Why does purple pointed cabbage not yet enjoy a permanent place in supermarkets and greengrocers? Coen Swager of TB&S and Tarno Schilder of Paul Leegwater do not quite understand why this is not the case. This relatively new cabbage variety adds color to the fruit and vegetable shelf and is versatile, easy to use, and quick to prepare.
Violetti. That is what the purple pointed cabbage is called. In the Netherlands, TB&S exclusively grows it both organically and conventionally. “We introduced this variety a few years ago,” begins Coen. “It’s a cross between a standard pointed cabbage and a red cabbage. It gets its color from the red cabbage and its mild flavor from the pointed cabbage. So, the best of both worlds.”
TB&S specializes in pointed cabbage. Along with the purple variety, this family business also grows and markets standard pointed, and savoy pointed cabbage. They have a total of 600 ha in the Netherlands and Portugal, from which they supply fresh pointed cabbage and other open-field vegetables daily throughout Europe. “We also offer year-round organic pointed, and organic purple pointed cabbage,” Coen says.
Purple pointed cabbage brings color to fruit and vegetable shelves, is versatile, and is quick and easy to prepare.
Ever-rising interest from processors
Scandinavia is an especially important sales market for TB&S’s (organic) pointed cabbage. “Denmark, for example, has only a third of the Netherlands’ population, but, in the winter, it buys more cabbage than the Netherlands. Scandinavians love their cabbage and, thanks to its crunchiness, like adding it to salads.” The smaller 500-800g cabbages are almost all sold apiece; the larger ones go to processors. The trendy purple pointed cabbage is also incorporated in vegetable mixes, mainly because of its color, and there is increasing interest from the processing industry. TB&S responds to that by growing slightly larger Violettis, so they can offer more kilos to processors.
In the Netherlands, pointed cabbage consumption has been stable for years. According to Coen, supermarkets are eager to expand their assortment. He, therefore, has high hopes for organic and conventional purple pointed cabbage. “It’s primarily its color that makes Violetti stand out, but its versatility and ease of preparation make this vegetable special. Pointed cabbage is great eaten raw in salads or starters but can also be stewed, boiled, stir-fried, grilled, or used in a casserole. It’s quite a chore to prepare a whole cabbage. So, organic purple pointed cabbages suit current trends perfectly. The younger generation wants sustainable, healthy food that’s preferably ready in a flash. With Violetti, you can very easily serve something tasty and unique,” Coen explains.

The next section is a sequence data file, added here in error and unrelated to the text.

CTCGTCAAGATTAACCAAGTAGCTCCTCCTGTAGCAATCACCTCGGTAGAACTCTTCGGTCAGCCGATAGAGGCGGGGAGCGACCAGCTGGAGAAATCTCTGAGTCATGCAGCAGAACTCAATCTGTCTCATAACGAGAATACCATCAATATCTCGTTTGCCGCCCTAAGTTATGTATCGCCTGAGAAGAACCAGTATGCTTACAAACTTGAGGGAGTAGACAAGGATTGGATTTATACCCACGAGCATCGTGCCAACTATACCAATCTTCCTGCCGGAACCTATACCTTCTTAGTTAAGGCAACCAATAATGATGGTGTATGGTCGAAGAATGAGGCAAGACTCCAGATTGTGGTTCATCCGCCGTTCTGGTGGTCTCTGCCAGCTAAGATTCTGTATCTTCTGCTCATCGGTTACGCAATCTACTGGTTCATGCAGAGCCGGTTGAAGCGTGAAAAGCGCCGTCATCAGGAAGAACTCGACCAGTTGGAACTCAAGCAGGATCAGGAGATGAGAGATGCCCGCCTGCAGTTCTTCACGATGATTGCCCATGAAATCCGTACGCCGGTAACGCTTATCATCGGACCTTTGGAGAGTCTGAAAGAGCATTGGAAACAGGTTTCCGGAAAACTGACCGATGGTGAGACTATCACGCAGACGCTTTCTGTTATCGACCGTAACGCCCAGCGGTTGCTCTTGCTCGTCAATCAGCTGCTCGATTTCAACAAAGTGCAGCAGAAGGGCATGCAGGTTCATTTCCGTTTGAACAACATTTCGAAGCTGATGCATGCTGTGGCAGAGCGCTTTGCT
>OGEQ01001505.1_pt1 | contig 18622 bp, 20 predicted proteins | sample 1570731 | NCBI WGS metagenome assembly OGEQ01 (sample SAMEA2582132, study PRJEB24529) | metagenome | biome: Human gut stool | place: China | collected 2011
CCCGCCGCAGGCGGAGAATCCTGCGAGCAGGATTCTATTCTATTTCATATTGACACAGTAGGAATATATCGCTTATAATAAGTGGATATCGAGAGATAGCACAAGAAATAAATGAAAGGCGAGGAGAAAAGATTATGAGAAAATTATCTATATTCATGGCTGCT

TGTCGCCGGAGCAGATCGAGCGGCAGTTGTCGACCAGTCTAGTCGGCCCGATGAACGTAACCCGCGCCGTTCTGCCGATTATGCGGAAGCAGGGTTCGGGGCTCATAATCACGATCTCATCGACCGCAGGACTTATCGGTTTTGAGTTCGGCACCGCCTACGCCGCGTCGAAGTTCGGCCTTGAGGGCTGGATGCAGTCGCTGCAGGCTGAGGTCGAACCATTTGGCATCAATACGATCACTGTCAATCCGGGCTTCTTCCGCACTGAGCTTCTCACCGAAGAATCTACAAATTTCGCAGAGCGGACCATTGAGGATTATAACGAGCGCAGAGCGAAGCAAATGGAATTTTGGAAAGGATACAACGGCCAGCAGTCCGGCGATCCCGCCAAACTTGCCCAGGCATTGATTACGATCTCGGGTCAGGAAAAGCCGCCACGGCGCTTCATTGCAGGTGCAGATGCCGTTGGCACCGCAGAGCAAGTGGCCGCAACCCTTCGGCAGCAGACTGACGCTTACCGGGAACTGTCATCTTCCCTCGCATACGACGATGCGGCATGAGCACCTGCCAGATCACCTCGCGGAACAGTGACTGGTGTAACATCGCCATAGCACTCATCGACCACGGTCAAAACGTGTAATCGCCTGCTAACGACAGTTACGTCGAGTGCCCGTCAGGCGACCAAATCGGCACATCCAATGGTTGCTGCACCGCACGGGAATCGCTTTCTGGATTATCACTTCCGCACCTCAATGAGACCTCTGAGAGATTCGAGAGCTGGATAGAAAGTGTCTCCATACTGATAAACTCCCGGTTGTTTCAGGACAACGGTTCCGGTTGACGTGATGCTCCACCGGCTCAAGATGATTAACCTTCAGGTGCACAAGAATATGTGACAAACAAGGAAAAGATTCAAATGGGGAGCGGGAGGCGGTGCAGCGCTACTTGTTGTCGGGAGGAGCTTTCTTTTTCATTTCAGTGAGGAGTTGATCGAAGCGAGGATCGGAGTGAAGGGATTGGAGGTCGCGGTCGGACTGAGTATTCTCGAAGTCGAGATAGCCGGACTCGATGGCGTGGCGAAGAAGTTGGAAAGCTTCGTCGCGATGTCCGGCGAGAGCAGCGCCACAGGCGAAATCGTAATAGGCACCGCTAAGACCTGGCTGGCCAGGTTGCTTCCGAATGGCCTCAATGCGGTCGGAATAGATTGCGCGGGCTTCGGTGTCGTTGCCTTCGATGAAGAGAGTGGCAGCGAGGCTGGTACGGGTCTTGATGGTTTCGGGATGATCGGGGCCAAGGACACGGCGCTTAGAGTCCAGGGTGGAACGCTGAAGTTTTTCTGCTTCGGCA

More and more processors are showing interest in this new cabbage variety that does not ‘bleed’ once sliced.
Versatile, revamped, and available year-round
Tarno Schilder of Paul Leegwater does not understand why retailers and greengrocers are not more interested in purple pointed cabbage either. The trading company, also based in the Netherlands, has always been big in cabbage and helps TB&S market its pointed cabbage. “Organic and conventional purple pointed cabbage should really be standard alongside regular pointed cabbage. You can’t compare this product to standard pointed cabbage or even regular red cabbage. Violetti can quickly and easily be prepared in many ways and doesn’t ‘bleed’ once sliced. That’s why purple pointed cabbage is so suitable for processing in vegetable packages and mixes. It would be nice if many more retailers pick up this new vegetable,” he says.
Tarno points to a Belgian supermarket that offered three of TB&S’s cabbage varieties last summer: pointed, purple, and savoy pointed cabbage. “All in one crate. That’s a wonderful way to introduce new fruit and vegetable products without sacrificing shelf space,” agrees Coen. “And with its versatility, Violetti meets the ever-increasingly important consumer need for healthy, local food,” Tarno adds.
“Perhaps, when there’s inflation, shoppers tend to buy unprocessed products, often more attractively priced than the processed ones. This product is also available year-round, often an advantage for supermarkets. Organic supermarkets have always offered a slightly different assortment that is somewhat more focused on new and special products than their standard counterparts. In that respect, organic purple pointed cabbage fits perfectly in between,” Tarno says.
Good new crop expected
The first Dutch purple pointed cabbage is available from mid-June, while those in storage can be delivered until late March. Purple pointed cabbage from Portugal, and Spain will follow and be available until mid-June. “And, thus, the circle is completed again. Both organic and conventional purple pointed cabbage are available year-round. Organic is still a genuine growth product, with more cultivation year after year. Expectations for the new crop are good so far, even in Portugal. There’s been quite a bit of rain there, but that doesn’t affect the product. We’re eagerly anticipating the new harvest,” Coen concludes.
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